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US music industry welcomes proposed SMART Copyright Act

By | Published on Monday 21 March 2022

US Congress

The music industry has welcomed proposed copyright reforms in the US that would basically increase the obligations of safe harbour dwelling digital platforms, mainly by empowering the country’s Copyright Office to identify and approve “standardised technical measures” that platforms should utilise in order to stop the distribution of unlicensed copyright protected content.

The proposals are contained in the SMART Copyright Act – or the Strengthening Measures To Advance Rights Technologies Copyright Act if you prefer – which has been put together by senators Thom Tillis and Patrick Leahy, both members of the Senate IP Subcommittee.

The two Congress members state in a document outlining their proposals: “Online service providers struck a deal with Congress 20 years ago – they wouldn’t have to pay for copyright theft facilitated by their systems if they worked with copyright owners to create effective standardised technical measures to identify and protect against distribution of stolen content”.

“In enacting this grand bargain”, they go on, “Congress clearly envisioned this safe harbour immunity would act as an incentive for platforms and rights-holders to collaborate on developing effective measures available to all on reasonable terms to combat piracy, lower transaction costs, accelerate information sharing, and create a healthy internet for everyone”.

But that didn’t work, they reckon. “Rather than incentivising collaboration on technologies to protect copyrighted works, the law actually inhibits it because service providers cannot risk losing their valuable safe harbours if an STM is created … The SMART Copyright Act of 2022 takes a measured approach to addressing these barriers to collaboration and adoption”.

Launching the proposals last week, Tillis said: “In the fight to combat copyright theft, there is currently no consensus-based standard technical measures and that needs to be addressed. I am proud to introduce this bipartisan legislation that will provide widely available piracy-fighting measures and create a trusted and workable internet for our creative communities”.

Meanwhile, Leahy added: “Nearly 25 years ago we enacted the Digital Millennium Copyright Act, a landmark update to the copyright laws for the internet age. Since then, the internet has significantly changed and with it so has the world of copyright. I’m excited to work, alongside Senator Tillis, with filmmakers, musicians, authors and artists of all stripes, enlisting the help of online platforms, to address online copyright theft that robs these artists of the fruits of their creativity and hard work”.

“The technology exists to protect against this theft; we just need online platforms to use the technology”, he went on. “I’m working hard to make sure our artists get paid, and we can enjoy legal access to their wonderful creations. I look forward to working with all realms of the copyright community to address the problem of copyright theft”.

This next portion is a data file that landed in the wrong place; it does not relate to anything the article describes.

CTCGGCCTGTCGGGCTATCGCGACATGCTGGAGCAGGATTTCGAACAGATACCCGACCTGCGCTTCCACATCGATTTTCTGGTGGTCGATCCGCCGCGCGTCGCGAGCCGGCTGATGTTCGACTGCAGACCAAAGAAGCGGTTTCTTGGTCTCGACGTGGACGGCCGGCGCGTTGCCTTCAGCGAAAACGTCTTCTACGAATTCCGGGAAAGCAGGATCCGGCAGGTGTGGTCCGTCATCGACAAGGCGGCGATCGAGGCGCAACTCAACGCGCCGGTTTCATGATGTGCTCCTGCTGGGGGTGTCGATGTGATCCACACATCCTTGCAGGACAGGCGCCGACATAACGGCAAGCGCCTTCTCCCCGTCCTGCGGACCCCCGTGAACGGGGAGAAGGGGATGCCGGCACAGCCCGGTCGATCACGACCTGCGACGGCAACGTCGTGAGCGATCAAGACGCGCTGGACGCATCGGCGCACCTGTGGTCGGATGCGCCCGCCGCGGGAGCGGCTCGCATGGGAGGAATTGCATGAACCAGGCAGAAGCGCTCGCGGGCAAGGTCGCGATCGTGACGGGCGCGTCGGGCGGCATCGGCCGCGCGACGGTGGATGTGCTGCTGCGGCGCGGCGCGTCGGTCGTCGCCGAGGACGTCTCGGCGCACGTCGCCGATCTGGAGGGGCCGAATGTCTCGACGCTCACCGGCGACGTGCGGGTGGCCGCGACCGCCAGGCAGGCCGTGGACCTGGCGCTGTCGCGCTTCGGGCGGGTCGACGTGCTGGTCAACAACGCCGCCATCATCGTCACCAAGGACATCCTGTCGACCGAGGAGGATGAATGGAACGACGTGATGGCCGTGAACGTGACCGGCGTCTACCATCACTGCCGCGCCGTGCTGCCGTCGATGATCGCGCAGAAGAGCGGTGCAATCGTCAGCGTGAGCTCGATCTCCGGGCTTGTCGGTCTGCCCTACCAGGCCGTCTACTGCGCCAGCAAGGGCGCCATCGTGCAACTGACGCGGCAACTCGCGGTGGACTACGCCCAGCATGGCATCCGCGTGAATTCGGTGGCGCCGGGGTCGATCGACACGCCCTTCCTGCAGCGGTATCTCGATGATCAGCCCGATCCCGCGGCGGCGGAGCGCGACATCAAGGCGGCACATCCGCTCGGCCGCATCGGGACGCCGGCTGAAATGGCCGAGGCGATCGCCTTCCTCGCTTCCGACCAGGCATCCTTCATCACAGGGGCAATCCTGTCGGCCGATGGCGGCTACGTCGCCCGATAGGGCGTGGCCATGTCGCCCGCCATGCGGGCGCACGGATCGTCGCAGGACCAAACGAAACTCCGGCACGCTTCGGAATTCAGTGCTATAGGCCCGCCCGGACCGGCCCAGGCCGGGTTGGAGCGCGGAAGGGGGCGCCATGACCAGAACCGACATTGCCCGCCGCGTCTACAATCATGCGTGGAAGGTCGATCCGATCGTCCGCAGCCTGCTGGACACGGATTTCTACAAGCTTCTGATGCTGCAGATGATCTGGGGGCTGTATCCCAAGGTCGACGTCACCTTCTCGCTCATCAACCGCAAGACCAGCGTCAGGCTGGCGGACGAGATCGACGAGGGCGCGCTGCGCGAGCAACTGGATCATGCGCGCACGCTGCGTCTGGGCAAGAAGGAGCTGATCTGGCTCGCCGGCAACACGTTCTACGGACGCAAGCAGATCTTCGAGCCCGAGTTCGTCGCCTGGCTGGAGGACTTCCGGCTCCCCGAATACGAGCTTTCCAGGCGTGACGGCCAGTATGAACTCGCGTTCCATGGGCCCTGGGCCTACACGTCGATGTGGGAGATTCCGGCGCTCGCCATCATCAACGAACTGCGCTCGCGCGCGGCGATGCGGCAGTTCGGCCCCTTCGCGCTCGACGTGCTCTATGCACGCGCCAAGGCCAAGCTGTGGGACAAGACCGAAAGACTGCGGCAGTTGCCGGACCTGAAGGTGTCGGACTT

The music industry, of course, has long been a critic of the copyright safe harbour and how it is employed by many digital platforms, calling for legal reforms in various countries, most notably as part of the 2019 EU Copyright Directive. So, unsurprisingly, reps for the music community welcomed last week’s proposals from Tillis and Leahy.

The CEO of the Recording Industry Association Of America, Mitch Glazier, said: “By encouraging cooperation between platforms and rights-holders, the SMART Copyright Act will incentivise the development and adoption of effective tools to address online piracy while giving platforms clarity”.

“This thoughtful proposal builds off nearly a quarter century of real-world experience under the DMCA and promises a big step toward balancing the interests of creators and tech companies in today’s integrated commercial marketplace”, he continued. “Congress intended that creators and platforms work together to protect copyright and consumers and this proposal achieves that goal”.

Meanwhile, David Israelite, CEO of the US National Music Publishers Association, added: “The DMCA for years has left songwriters and music publishers with few avenues to protect their work online. We applaud Senators Tillis and Leahy for their leadership to strengthen technical measures to hold giant tech platforms more accountable. This is a great first step towards fighting online piracy which continues to be a major threat to the livelihood of our creative community”.

But, needless to say, reps for the tech sector are less impressed with the proposals, with lobbying group the Re:Create Coalition dubbing Tillis and Leahy’s bill “very dangerous”.

The group’s Executive Director Joshua Lamel claimed that the SMART Copyright Act “will give the government the power to decide how Americans’ everyday digital products and services work, creating harmful consequences far beyond the realm of copyright law. From apps and the cloud to social media, blogging and video games, technical mandates will destroy online creativity, censor free expression online, hurt consumer choice and hold back new startups”.

“This bill will lead to filtering mandates”, he then added, “undermining the very purpose of copyright to promote creativity and progress. It should not move forward”.